I read this article on Sweat Like A Pig wrote by Tara Senic and I wanted to share it as I could  relate to it because of my own experience and maybe you will too.


In my last post, I said that everyone should find a type of exercise that they find enjoyable in order to stick to it and reduce the chance of skipping a workout. Regardless, I still believe everyone should give strength training a shot.

If you only have time to do one type of exercise, I believe it should be resistance training. Many people are confused because of what is promoted in mainstream media, and they prioritise cardio over weights. That is a big mistake.

I have been working with a client for 20 weeks now. When she first came to me, she was doing high intensity interval training AND steady state cardio every single day, with very minimal weight training. She was convinced that if she stopped doing cardio, she would get fat. I cut back her cardio to just two short sessions per week, and I recently had a proud moment when she told me she didn’t want to do any cardio at all anymore! She could see that her body truly didn’t need it, and she was getting better results from weight lifting alone.

That is just one example. Here are my top five reasons why I think strength training is better than cardio:

1. Weights change your body composition for the better
One of the first things I tell my clients is that your diet is what helps you lose weight, and resistance training is what changes your body composition. Doing cardio does help with fat loss, but it only breaks down your existing tissue – leaving you with a soft,skinny fat look. To get that coveted ‘toned’ look, you need to lift heavy weights. Doing a million repetitions with pink dumbbells is essentially another form of cardio, and it’s not going to change your body shape.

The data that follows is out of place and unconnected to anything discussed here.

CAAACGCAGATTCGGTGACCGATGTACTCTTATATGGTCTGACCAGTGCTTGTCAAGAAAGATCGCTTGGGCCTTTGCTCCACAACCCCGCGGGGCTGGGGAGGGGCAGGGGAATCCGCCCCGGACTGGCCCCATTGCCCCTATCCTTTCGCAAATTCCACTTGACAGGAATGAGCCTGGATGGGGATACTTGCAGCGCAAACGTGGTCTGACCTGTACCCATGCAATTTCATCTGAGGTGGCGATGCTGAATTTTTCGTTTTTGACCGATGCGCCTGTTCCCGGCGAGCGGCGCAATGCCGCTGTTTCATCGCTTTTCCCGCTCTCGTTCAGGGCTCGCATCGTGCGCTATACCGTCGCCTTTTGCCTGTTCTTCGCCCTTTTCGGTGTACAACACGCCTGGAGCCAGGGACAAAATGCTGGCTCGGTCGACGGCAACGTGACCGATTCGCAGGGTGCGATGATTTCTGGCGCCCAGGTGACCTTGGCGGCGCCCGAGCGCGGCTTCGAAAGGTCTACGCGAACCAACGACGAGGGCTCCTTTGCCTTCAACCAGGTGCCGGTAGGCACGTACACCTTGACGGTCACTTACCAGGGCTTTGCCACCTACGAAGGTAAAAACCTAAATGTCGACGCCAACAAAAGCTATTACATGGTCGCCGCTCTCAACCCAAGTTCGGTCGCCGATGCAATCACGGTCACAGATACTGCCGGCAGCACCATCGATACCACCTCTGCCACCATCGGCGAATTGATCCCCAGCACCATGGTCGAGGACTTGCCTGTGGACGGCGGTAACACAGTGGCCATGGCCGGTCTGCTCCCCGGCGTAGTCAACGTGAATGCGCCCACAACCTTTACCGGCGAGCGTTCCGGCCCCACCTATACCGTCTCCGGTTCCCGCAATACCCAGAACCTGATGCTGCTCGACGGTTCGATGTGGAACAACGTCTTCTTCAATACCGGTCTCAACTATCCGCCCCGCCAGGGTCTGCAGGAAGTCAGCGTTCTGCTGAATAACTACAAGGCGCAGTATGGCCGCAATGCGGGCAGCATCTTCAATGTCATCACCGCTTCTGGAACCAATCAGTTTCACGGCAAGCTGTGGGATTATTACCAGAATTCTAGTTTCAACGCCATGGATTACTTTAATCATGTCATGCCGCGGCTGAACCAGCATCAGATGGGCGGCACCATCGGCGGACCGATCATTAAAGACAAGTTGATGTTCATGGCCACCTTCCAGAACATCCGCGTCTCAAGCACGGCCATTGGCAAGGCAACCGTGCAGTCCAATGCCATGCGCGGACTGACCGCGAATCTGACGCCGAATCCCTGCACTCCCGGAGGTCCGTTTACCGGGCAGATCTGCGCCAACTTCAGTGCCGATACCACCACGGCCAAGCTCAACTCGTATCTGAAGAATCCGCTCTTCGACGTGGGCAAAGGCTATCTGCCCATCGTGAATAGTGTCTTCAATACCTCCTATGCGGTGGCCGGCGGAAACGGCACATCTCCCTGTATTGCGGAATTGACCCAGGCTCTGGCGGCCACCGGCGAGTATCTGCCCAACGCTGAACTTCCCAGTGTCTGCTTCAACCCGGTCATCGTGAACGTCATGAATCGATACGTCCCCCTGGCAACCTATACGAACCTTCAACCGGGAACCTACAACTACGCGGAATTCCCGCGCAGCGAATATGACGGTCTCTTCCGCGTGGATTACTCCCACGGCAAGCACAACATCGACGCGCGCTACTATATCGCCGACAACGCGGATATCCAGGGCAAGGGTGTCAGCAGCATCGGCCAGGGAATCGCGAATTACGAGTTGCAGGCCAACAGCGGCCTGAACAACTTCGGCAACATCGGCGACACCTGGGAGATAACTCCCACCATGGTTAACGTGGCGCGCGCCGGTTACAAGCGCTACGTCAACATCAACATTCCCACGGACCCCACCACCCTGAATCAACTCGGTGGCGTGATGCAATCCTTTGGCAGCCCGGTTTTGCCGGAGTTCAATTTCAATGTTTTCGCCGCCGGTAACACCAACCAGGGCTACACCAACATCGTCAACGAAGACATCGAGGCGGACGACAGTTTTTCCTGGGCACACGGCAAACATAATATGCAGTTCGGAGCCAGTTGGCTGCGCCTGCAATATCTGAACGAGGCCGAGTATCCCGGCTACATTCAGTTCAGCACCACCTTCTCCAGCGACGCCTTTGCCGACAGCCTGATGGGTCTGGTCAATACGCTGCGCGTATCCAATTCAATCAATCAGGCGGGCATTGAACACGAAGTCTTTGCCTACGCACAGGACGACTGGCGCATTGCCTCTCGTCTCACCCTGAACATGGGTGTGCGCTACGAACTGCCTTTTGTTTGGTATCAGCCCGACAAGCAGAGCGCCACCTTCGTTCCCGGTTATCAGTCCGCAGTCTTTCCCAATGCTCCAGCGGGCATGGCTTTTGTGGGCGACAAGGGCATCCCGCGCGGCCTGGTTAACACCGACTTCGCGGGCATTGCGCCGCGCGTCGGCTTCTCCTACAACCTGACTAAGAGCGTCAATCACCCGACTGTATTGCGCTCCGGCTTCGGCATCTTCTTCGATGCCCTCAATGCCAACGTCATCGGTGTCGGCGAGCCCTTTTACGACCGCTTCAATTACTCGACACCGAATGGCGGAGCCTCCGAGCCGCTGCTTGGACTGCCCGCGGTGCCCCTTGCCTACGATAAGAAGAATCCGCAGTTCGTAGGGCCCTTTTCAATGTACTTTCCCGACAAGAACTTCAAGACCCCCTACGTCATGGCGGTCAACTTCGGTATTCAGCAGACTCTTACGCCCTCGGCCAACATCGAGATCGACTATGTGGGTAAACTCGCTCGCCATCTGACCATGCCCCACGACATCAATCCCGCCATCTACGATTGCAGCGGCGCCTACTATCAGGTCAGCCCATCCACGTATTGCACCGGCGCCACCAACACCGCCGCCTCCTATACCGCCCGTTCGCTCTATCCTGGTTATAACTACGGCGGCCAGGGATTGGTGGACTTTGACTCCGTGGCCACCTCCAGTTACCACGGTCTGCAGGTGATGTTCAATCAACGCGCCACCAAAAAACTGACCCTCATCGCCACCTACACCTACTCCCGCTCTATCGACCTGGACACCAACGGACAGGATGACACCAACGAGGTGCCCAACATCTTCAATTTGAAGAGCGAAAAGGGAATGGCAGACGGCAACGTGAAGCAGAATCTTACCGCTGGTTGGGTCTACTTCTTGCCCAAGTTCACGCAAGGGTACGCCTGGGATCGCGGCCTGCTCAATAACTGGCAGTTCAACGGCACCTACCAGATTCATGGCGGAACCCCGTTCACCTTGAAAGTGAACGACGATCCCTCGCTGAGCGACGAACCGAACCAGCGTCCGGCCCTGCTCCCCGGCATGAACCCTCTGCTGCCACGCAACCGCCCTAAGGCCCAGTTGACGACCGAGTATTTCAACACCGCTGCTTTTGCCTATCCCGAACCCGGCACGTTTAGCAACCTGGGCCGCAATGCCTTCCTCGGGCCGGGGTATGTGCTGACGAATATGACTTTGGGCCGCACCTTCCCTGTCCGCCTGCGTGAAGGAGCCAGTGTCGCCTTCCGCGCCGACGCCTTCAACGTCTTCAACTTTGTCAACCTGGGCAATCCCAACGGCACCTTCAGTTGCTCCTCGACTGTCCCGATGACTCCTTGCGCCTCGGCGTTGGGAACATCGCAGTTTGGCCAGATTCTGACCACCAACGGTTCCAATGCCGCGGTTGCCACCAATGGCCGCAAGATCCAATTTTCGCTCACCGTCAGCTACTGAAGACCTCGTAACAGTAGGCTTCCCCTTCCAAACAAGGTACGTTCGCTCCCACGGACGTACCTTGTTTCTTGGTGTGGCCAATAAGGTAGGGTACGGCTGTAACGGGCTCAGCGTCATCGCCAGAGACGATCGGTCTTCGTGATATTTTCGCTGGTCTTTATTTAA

Once your diet is under control, you must lift weights to build lean muscle tissue. Depending on your starting point, cardio is often unnecessary and can in fact make it more difficult to lose the last dreaded 5-10 pounds. When you are already doing an hour of cardio a day and eating like a bird, the only way to continue to lose fat is by eating even less and increasing cardio. Sounds like a nightmare.


2. Weight training burns more calories than cardio
Many people believe that doing cardio burns more calories than weight training. If you go by the exaggerated figure on your treadmill screen which says you burnt 500 calories during a moderately paced 20 minute jog, then sure. Depending on the duration and intensity of your workouts, it’s most often true that cardio burns more calories than a weight training session.

The key here is that it is only true for the duration of your workout. When you watch Jersey Shore on the elliptical for an hour, you are only burning calories while you are on the machine. The second you step off, the calorie burn stops (I’m talking about steady state cardio). With weight training, although you may not feel like you are working as hard because you might not sweat as much, you will continue to burn calories for up to 48 hours after your workout. Not to mention the fact that for every pound of muscle you build, you burn an additional 50 calories at rest – so you are burning more even when you are not doing anything!

3. Cardio gives you an unjustified reason to pig out
How many people have told themselves that because they ran for an hour they ‘deserve’ to have that piece of cake or bowl of ice cream? I used to do it all the time.  Magazines fuel this by frequently featuring spreads telling you how many minutes of exercise you need to do to burn off certain treats. Unfortunately, it’s not as simple as that. You can’t reverse the damage of a chocolate bar by hopping on the stairmaster for 30 minutes, and that is a completely warped way of thinking in itself.